However, the assessment of relevant randomised trials also finds little support for the idea that supplementation improved later cognitive function.
“We found no evidence that early macronutrient supplementation for infants born small altered later cognitive function, although there was some evidence that supplementation may decrease motor impairment in toddlers,” concludes the study.
“Contrary to the findings from observational studies, evidence from randomised trials suggests that early macronutrient supplementation for infants born small improves some metabolic outcomes in childhood.”
Infants born preterm or small for gestational age (SGA) have a higher risk of poor growth, developmental delay, and disability with a higher risk of obesity, diabetes, and cardiovascular disease as adults.
Supplementing preterm and SGA infants with higher protein and energy intake during the first few weeks after birth is linked with improved short-term growth and better developmental outcomes from infancy to adolescence.
However, a number of trials suggest there may be trade-offs between early cognitive development and later metabolic diseases in preterm infants.
A University of Auckland team began the systematic review and meta-analysis by looking at twenty-one randomised and one quasirandomised trial, which involved a total of 3,680 infants.
These studies included infants born preterm (less than 37 weeks’ gestation) or small (birth weight less than 2.5 kg or below 10th centile).
Studies that looked at supplemental intervention intended to increase intake of protein, carbohydrate, fat, energy, or protein to energy ratio with the primary aim of improving growth or development were shortlisted.
Results detailed that in toddlers born small, supplementation did not alter cognitive impairment and there were no differences in cognitive scores or motor scores between supplemented and unsupplemented groups.
However, fewer supplemented children had motor impairment. In further analyses, supplementation improved cognitive scores in boys but not girls born small and did not alter cognitive or motor scores in the subgroup of children born SGA.
In childhood, there was no difference in cognitive impairment or cognitive scores between supplemented and unsupplemented groups.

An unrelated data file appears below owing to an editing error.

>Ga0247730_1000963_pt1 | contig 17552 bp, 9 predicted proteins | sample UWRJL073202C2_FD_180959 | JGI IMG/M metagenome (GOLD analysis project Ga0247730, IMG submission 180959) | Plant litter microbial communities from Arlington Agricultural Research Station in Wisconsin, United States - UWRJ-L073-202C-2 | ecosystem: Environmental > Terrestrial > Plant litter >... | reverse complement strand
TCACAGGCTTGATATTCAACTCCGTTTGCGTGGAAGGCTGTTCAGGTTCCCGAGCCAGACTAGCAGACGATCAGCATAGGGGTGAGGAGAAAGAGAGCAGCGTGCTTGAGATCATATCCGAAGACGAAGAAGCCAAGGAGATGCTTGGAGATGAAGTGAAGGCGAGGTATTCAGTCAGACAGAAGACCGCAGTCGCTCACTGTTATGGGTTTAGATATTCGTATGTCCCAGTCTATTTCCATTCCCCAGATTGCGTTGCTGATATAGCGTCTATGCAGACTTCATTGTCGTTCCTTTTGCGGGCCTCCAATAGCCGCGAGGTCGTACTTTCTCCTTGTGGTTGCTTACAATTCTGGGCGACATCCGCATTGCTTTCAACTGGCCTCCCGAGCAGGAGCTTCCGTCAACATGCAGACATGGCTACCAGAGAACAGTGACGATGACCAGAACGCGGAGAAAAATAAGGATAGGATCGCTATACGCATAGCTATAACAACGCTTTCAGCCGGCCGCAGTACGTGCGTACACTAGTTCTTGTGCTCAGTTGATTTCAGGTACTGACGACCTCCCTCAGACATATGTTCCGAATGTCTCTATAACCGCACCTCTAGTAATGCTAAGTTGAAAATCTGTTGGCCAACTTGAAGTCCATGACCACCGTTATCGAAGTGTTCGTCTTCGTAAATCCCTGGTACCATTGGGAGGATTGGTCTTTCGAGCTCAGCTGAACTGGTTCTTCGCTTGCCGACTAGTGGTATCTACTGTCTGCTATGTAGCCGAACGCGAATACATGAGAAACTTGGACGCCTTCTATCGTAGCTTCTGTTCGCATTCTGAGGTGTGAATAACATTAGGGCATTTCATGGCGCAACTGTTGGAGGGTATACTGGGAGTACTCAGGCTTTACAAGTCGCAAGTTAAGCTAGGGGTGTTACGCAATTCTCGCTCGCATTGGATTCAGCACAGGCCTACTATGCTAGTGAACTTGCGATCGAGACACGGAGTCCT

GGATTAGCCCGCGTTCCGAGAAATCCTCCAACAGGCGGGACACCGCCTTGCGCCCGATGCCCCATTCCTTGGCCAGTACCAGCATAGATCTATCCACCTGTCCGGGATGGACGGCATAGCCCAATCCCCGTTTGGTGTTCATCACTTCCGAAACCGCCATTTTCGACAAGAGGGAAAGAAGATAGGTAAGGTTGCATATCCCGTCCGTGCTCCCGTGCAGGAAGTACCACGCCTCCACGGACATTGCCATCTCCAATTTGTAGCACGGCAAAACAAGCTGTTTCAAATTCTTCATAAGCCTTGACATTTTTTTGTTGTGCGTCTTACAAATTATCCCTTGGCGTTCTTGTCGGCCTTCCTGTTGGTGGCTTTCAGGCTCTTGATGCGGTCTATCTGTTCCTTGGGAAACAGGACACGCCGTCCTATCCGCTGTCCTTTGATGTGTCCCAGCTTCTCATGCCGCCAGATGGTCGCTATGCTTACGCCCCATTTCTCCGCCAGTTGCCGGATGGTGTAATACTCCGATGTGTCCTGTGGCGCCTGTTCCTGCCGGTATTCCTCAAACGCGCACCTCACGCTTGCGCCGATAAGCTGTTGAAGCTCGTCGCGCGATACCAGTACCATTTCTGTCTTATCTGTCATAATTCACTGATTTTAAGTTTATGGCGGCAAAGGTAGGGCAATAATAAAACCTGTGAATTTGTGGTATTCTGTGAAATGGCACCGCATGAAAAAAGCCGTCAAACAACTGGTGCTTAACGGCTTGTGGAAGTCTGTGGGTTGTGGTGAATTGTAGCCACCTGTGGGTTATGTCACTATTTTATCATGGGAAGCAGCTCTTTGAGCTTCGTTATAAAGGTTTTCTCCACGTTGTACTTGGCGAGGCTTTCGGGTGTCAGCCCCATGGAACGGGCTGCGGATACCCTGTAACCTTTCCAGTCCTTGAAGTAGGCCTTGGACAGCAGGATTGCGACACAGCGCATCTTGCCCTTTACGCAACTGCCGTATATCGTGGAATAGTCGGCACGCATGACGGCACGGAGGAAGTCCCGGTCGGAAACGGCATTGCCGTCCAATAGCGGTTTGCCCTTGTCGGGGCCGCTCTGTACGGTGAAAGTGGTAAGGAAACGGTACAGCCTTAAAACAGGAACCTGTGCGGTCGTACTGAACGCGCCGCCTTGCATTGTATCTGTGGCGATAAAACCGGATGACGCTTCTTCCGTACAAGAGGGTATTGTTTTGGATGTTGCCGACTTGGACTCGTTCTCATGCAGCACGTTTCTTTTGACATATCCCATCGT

There were also no differences in blood pressure, triglyceride, and low-density lipoprotein (LDL) concentrations
However, supplemented children had lower fasting glucose and higher high-density lipoprotein (HDL) concentrations.
Further subgroup analyses found no evidence of differences in blood pressure between supplemented and unsupplemented groups in boys or girls born small, or in SGA children.
In adolescence, there was no difference between supplemented and unsupplemented groups in blood pressure, triglycerides, LDL and HDL concentrations, fasting blood glucose, insulin resistance, and fasting insulin concentrations.
“We found limited evidence that early macronutrient supplements decreased the risk of motor impairment in toddlers and, contrary to our hypothesis, improved some metabolic outcomes in childhood,” says the team led by Jane Harding a physician scientist and professor of neonatology at the University of Auckland-based Liggins Institute.
“Despite the large numbers of trials and infants included, the evidence is limited by the overall low methodological quality, substantial heterogeneity, and few measures of outcomes after 3 years of age.”
Subgroup findings looking into the different supplement timing, which found improvements to motor development when the intervention was given in hospital was attributed to the critical third trimester of gestation,
“Here there is extensive foetal brain development, and the brain accounts for 60% of total oxygen and caloric consumption,” the study points out.
“Adequate nutrients are therefore most likely to be important to support brain development during this critical period.
“These findings in one subgroup must be interpreted with caution but may suggest that providing preterm and SGA infants with supplemented nutrition during initial hospitalisation rather than later is more likely to benefit later developmental outcomes.”
Source: Plos Medicine
Published online: doi.org/10.1371/journal.pmed.1002952
“Impact of macronutrient supplements for children born preterm or small for gestational age on developmental and metabolic outcomes: A systematic review and meta-analysis.”
Authors: Luling Lin et al.